Step 1: Organizational Analysis
Before you change everything, it’s important to
identify current states of practice where you could be
doing things very well or areas where slight tweaks
to a process are better than starting over from scratch.
“Leaders should identify the existing governance,
support methods, technological applications and
tools used to perform the work,” Mall suggested.
He continued, offering that manufacturers could
avoid the “redundancy in both data storage and data
entry” that tends to arise within siloed departments
and ensure a more sustained process for knowledge
sharing and retention.
During this step, it is important to assess existing
procedures in preparation for the initial efforts to
develop a company-wide survey tool.
Step 2: Job Task Analysis
As you go through step one, you’ll discover which
jobs should be prioritized for deeper analysis. At
EDSI, they use a Skills Balance Sheet as a visual
representation of skills, responsibilities and tasks
assigned to each position. Whether you use this or
something similar, a deeper dive into each job can
help employers learn what parts of a job are under-
stood and can be replicated if a new person is hired
and what tasks are more intuitive. The less concrete
the process is, the more important it is that further
analysis — surveys, interviews, mentoring — would
be required to secure that knowledge in the event of
an employee leaving the company.
Analysis can be done one-on-one or through
broader department or company-wide conversations.
The larger the business or the more facilities a
company has, the more likely the job task analysis
process should be segmented out.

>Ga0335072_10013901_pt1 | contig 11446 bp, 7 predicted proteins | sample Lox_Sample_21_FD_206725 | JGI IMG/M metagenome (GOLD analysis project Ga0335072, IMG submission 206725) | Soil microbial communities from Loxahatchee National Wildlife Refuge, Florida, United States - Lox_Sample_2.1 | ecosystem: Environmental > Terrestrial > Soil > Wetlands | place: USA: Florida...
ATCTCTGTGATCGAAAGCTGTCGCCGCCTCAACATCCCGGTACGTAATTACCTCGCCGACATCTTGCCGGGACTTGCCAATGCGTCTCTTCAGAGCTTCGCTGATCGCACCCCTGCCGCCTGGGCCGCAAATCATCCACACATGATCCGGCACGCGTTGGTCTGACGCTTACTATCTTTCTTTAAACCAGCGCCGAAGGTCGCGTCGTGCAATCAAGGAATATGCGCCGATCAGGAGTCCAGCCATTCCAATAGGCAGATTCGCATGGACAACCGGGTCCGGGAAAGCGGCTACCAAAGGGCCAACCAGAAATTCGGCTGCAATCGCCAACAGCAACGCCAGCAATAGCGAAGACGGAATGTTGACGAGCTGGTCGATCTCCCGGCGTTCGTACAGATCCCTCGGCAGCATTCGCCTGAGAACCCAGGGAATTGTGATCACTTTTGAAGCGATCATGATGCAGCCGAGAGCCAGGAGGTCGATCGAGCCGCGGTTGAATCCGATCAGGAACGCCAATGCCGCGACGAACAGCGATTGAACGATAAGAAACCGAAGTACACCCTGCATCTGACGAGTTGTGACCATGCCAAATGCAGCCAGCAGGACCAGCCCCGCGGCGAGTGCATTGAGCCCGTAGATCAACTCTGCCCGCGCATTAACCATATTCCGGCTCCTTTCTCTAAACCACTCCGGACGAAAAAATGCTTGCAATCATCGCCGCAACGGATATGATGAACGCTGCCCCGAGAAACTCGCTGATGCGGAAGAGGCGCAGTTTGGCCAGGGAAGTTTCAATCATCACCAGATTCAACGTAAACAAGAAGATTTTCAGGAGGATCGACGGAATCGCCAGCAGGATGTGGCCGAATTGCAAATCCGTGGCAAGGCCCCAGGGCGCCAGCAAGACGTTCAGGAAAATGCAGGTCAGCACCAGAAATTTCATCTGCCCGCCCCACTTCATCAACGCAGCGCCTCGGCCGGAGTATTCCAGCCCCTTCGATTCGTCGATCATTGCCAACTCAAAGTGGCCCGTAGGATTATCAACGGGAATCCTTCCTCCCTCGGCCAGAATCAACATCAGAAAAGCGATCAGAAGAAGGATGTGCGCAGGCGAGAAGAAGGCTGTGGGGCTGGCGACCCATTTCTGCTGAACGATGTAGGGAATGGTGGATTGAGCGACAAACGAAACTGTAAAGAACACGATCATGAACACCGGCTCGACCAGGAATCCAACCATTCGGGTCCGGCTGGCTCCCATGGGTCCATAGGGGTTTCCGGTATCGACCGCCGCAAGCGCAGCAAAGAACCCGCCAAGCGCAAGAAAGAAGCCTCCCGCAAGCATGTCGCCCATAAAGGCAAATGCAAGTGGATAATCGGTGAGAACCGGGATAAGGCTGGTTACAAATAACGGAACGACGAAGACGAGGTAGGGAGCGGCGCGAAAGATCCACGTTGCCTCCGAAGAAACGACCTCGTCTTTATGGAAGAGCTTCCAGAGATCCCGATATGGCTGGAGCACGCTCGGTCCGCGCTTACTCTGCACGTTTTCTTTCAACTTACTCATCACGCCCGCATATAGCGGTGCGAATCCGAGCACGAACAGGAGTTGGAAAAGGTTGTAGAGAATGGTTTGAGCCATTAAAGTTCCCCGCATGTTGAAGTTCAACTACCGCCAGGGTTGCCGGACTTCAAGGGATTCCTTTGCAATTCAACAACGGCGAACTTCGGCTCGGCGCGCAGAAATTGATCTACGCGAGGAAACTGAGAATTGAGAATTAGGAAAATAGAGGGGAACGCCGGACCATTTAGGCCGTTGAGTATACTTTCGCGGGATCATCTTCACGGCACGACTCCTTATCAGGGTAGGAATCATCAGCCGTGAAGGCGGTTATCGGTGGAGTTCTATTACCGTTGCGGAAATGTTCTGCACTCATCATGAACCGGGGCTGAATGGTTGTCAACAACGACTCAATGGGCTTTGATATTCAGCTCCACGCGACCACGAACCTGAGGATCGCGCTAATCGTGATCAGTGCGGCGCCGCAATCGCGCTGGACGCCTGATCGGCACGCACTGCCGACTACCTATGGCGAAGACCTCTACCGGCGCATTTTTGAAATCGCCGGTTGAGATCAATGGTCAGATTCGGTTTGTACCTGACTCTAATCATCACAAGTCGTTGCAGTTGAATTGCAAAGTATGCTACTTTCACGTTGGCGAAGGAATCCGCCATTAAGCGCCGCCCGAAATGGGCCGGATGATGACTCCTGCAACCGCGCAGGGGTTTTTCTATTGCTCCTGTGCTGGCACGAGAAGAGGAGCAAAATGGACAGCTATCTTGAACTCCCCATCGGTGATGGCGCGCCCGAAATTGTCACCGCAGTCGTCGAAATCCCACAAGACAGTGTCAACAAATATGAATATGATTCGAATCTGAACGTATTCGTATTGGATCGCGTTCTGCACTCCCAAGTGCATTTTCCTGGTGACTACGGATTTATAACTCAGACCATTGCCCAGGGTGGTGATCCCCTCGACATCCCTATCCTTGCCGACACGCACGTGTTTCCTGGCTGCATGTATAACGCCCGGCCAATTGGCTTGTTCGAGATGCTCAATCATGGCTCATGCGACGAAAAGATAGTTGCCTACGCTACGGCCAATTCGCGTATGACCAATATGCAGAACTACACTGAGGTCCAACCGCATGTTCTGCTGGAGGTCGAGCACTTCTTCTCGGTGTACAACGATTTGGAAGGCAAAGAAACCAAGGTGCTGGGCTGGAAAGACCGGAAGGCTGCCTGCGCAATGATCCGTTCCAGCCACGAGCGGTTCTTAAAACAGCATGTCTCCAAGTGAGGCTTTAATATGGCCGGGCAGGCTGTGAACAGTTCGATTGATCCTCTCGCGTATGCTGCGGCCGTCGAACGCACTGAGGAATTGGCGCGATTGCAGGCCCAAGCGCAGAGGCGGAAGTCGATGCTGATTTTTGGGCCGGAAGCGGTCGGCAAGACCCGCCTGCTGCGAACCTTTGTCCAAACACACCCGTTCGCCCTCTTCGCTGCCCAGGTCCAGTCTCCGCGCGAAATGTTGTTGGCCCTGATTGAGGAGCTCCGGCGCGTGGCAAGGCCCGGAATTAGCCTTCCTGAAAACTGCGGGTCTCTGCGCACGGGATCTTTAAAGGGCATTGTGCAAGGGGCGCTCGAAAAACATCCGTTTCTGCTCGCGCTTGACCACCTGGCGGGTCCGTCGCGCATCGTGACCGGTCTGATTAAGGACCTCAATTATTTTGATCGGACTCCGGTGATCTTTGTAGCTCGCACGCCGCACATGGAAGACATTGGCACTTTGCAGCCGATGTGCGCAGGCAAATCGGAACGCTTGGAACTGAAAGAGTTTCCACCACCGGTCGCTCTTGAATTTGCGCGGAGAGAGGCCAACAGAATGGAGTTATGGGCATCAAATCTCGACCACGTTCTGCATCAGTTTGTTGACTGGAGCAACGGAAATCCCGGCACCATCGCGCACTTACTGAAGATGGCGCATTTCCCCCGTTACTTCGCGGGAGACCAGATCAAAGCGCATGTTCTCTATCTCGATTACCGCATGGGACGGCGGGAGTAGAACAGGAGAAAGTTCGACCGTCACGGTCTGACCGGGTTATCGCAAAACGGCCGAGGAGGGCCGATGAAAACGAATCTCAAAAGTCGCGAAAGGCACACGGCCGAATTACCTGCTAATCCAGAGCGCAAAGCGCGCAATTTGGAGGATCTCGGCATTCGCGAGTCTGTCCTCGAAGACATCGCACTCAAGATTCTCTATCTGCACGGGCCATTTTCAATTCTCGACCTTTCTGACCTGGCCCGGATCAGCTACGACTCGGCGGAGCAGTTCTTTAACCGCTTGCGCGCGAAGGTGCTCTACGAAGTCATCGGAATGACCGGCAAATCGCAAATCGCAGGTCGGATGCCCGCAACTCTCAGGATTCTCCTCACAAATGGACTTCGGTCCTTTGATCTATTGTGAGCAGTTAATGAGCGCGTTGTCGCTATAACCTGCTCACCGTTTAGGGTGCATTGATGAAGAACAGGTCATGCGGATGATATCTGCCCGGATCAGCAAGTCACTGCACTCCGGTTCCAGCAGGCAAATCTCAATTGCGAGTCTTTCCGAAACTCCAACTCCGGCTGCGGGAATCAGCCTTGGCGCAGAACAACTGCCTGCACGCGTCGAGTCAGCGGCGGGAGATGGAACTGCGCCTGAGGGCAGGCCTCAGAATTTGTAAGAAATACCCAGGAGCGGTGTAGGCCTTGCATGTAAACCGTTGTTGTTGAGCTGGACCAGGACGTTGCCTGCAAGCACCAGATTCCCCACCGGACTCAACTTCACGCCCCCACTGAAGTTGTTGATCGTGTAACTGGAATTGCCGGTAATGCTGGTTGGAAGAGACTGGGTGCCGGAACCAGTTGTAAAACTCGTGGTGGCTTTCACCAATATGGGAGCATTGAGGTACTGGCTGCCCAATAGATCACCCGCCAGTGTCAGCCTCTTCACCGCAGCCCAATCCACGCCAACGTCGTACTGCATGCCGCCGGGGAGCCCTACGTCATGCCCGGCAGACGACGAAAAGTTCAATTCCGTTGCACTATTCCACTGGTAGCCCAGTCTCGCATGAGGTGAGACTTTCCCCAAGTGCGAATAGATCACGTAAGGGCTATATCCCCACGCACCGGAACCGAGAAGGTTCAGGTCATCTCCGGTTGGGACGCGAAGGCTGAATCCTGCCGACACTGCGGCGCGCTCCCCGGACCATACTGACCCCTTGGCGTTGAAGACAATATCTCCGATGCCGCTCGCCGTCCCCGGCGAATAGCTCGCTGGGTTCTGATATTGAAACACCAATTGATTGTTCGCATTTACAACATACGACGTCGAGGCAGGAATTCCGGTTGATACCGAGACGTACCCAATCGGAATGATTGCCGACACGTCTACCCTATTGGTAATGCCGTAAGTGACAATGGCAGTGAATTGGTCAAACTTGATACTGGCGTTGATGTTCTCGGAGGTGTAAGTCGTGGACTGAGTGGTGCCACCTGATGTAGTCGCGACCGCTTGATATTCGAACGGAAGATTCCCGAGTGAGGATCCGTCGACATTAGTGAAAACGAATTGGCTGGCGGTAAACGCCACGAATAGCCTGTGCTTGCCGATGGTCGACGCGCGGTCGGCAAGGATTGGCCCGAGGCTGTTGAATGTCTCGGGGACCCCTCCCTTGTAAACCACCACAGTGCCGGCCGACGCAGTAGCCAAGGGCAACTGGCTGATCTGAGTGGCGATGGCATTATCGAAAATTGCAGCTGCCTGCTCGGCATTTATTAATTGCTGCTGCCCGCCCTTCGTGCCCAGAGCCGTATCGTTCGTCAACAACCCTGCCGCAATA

Step 3: Skill Assessment Survey
Like any other process, you don’t know what you
don’t know and a skill assessment survey can paint
the big picture of where knowledge is missing.
A ranked survey with a scale from no knowledge
>> awareness >> limited ability >> acceptable ability >>
expertise will help identify not only the level of
knowledge each employee has about a given task but
also the amount of knowledge necessary to achieve a
desired outcome within the task.
Step 4: Skill Gap Analysis
Once your survey results are compiled, you
can record them in a database for analysis and
comparison across departments. The Skills Balance
Sheet of EDSI is one way to provide your full team
with a comprehensive accounting of what gaps exist
and can set the stage for deeper conversations on
what needs to happen to close those gaps.
At a Glance Burke Architectural Millwork’s Mentorship Program
The demand for mentorship remains on the rise
in manufacturing as the industry continues to push
for new job creation.
“Without mentorship, employers would see skill
development grind to a halt,” explained Kelly Victor-
Burke, majority owner and CEO for Burke Architectural
Millwork. “Too many great workers are retiring and it
can still be a struggle to locate the talent to replace them.
If manufacturers don’t realize that knowledge is meant
to be shared, not horded, we’ll lose out on countless
experiences that future generations could benefit from.”
The team at Burke has discovered two effective
paths for maximizing mentorship — lasting partnerships
with local educators and a robust social media presence.
“It doesn’t have to be an either/or scenario; in fact, it’s
probably better to use both in a way that works for you,”
said Victor-Burke. “Whether it’s going into a classroom
or promoting your brand online — or developing an
in-house mentorship program — the act of mentorship
is what will transition you from a single-generation
business to a manufacturer with a decades-long life.”